The Dallas Movie Screening Group

This is the homepage of the Dallas Movie Screening Group. To join our mailing list you must sign up at our group page on Yahoo. You will then be connected to receive notices on how to find passes to the local screenings in the DFW area. It's up to you to pickup or sign up for passes. You can also barter, trade or just giveaway passes you don't want, need or share with other members of the group. Please read the instructions on the Yahoo page very carefully before posting. This group is closely moderated so that your mail box is not full of spam or other unnecessary mail. We appreciate everyone's consideration and cooperation.

You can use this homepage for posting comments, reviews, and other things that cannot be posted to the group. Of course spam is not allowed. Thanks!

To join the Dallas Movie Screening Yahoo Group:
dallasmoviescreenings-subscribe@yahoogroups.com

Reesa's Reviews can also be found at:
http://www.moviegeekfeed.com

Logo art by Steve Cruz http://www.mfagallery.com

Website and Group Contact: dalscreenings@gmail.com

Thursday, June 23, 2011

Conan O'Brien Can't Stop




Last year when Conan O'Brien was unceremoniously bumped from the Tonight Show when Jay Leno failed in his 10 pm slot, he was given severance cash and and had to agree not to apprear on TV or Internet web shows for 6 months. For the Harvard educated comedian the offspring of a lawyer and a doctor it was a hard hand to play. His team decided to take it on the road aptly named “Legally Prohibited From Being Funny On Television Tour to 32 cities across the country.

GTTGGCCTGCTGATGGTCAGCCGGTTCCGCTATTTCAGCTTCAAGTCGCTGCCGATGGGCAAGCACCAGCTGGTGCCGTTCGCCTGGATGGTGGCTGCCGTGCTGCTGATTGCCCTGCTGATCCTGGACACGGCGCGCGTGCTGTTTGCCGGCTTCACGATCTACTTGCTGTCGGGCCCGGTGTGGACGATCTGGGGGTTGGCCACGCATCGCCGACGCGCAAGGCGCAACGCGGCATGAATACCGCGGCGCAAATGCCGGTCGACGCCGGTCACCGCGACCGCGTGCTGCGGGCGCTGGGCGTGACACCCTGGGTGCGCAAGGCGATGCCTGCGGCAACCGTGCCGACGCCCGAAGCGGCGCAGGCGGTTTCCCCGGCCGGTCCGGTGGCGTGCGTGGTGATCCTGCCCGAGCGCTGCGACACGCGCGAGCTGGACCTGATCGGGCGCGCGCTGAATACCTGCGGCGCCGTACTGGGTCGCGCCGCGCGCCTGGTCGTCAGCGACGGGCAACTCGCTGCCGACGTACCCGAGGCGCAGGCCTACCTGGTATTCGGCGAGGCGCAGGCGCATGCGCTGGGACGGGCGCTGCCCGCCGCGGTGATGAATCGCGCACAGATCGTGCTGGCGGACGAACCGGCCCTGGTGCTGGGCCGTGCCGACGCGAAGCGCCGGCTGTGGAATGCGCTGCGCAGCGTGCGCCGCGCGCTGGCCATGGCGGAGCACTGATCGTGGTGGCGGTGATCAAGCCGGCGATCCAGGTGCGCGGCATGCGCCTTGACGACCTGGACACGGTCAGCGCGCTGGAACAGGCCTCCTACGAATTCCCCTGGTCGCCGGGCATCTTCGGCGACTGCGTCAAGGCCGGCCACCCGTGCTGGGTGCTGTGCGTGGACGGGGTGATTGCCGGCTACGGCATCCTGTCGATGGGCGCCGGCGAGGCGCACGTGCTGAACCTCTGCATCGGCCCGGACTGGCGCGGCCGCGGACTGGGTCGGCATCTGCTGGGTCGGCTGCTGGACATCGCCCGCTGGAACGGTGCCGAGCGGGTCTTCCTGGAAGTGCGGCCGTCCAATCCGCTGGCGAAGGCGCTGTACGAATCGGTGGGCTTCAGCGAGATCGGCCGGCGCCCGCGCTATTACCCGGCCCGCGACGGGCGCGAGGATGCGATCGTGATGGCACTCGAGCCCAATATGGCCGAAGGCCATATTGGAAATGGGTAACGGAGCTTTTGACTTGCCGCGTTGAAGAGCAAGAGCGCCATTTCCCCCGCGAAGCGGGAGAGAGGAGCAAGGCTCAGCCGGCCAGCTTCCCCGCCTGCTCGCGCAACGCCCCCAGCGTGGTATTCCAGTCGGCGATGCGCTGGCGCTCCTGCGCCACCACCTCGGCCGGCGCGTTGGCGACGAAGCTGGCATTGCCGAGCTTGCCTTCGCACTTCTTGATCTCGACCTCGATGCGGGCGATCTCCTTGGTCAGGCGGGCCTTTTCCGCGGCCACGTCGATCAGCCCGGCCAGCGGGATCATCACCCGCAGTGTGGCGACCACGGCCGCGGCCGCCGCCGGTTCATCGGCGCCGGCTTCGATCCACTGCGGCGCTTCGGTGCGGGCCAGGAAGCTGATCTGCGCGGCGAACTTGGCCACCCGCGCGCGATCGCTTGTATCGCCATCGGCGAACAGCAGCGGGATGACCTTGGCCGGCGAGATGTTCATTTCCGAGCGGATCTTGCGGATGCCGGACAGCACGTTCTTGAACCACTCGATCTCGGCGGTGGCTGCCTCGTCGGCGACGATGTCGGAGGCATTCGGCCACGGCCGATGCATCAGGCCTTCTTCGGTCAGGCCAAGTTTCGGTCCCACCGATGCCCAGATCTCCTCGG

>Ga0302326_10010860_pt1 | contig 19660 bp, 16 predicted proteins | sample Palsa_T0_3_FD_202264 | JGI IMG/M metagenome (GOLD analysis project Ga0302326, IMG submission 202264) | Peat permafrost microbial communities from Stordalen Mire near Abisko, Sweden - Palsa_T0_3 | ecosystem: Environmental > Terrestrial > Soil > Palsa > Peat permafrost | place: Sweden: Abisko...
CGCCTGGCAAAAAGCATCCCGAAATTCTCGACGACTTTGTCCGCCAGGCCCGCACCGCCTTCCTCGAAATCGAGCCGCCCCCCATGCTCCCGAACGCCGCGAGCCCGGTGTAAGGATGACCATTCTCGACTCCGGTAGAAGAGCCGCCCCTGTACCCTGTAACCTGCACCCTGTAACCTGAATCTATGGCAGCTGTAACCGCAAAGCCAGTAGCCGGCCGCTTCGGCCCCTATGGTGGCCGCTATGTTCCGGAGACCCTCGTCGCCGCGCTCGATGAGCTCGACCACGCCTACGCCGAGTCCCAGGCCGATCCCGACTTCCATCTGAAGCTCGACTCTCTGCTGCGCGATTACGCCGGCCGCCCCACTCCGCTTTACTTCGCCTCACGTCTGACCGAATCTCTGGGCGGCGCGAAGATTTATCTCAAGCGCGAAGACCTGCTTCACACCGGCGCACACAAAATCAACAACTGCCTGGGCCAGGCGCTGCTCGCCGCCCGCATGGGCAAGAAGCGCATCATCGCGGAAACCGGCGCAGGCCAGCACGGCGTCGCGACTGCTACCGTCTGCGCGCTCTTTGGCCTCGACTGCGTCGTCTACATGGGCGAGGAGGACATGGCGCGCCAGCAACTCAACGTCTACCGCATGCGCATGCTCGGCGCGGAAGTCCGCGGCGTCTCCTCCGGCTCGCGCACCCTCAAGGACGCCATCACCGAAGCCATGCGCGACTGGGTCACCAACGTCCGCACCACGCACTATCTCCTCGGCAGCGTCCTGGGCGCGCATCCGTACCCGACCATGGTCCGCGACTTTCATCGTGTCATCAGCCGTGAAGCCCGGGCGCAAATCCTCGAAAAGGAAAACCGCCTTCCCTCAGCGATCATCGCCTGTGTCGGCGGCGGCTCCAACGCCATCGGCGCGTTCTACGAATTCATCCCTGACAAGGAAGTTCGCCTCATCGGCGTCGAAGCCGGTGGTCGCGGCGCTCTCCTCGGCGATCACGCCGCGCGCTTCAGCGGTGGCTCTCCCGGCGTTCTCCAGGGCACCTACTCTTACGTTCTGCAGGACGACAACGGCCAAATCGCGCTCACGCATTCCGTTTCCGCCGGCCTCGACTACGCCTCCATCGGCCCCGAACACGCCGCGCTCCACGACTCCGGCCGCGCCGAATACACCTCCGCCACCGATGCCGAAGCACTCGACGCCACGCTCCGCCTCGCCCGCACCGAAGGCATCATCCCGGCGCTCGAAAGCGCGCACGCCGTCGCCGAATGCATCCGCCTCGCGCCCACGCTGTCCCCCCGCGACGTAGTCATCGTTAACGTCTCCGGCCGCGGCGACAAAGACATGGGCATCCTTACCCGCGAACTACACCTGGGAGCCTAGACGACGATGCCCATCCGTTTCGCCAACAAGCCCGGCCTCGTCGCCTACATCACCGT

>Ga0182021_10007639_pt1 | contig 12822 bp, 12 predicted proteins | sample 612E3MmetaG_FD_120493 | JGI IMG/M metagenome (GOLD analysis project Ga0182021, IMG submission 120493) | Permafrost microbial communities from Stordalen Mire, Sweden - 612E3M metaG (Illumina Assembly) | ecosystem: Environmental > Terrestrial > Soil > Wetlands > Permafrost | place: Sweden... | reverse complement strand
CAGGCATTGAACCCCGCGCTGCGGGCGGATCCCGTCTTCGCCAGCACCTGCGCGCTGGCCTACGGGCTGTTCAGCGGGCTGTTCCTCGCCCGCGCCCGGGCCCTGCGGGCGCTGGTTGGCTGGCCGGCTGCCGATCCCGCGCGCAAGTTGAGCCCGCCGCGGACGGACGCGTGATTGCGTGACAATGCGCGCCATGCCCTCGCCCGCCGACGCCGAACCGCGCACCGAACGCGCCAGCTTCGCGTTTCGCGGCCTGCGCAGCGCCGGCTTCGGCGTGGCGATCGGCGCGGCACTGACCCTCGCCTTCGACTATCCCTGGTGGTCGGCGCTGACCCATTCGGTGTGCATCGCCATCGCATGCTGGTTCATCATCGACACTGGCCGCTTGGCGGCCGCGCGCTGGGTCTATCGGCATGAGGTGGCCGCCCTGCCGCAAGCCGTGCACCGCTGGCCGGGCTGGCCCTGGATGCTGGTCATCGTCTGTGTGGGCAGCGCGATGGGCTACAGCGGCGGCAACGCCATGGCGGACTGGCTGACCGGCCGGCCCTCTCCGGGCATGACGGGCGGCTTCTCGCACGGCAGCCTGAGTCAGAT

Television director Rodman Flender follows Team Coco as they conceptualize the road show. O'Brien is sharp, witty and hyperactive. The vanity project is filled with comedy bits, music, and layered with a sharp bitterness that lingers throughout the film. The fast selling online ticket sales puts on the pressure to brainstorm material. The snappy improvisations are fast and clever during marathon writing sessions, band rehearsal and auditioning back up singers who will be called the Coquettes. He changes the words to the Willie Nelson song “On The Road Again” to “I Want My Show Again”. Most of what is shown of his routines are the musical portions with Conan on guitar and singing. He's a fairly competent musician but what he lacks in vocal skills he makes up in confidence. For one number, “Polk Street Annie” he dresses in a skin tight paisley leather outfit like Eddie Murphy in Raw while dancing around with his singers. Various star pals show up in different cities to help out like Jim Carrey, Stephen Colbert, Jon Steward, and Eddy Vedder. Jack McBrayer of 30 Rock hangs out back stage to endure verbal barbs by Conan.

Conan is also short tempered in a way that still takes the sting out of his comments. He is relentless with his assistant Sona Movsesian who he fires for bringing him fish cooked in butter in stead of without. She dryly responds by promising to take care of it and that getting fired is a common occurrence. She coaches him on putting on his show makeup like a nagging friend, he acquiesces with good nature until later on the tour he's bickering with her about it. The film is peppered with little moments with Conan's manic energy. One wonders if he ever slows down. After the shows he does meet and greets with his fans, and families of his singers. He smiles, and chats with everyone with a playful banter, then when they leave he complains about having to talk to people he doesn't know.

His Late Night with Conan show was uneven, silly and sometimes down right brilliant. That's to be expected in a show that you have to maintain day in and day out for the past 22 years. You would think that he would be happy to just kick back and enjoy the huge payout. But as most artists, if don't use your talents you lose it. The documentary makes one wish they had gone to one of the shows. The tour ended just as he was set to begin is new show now airing on TBS.
(Review by reesa)



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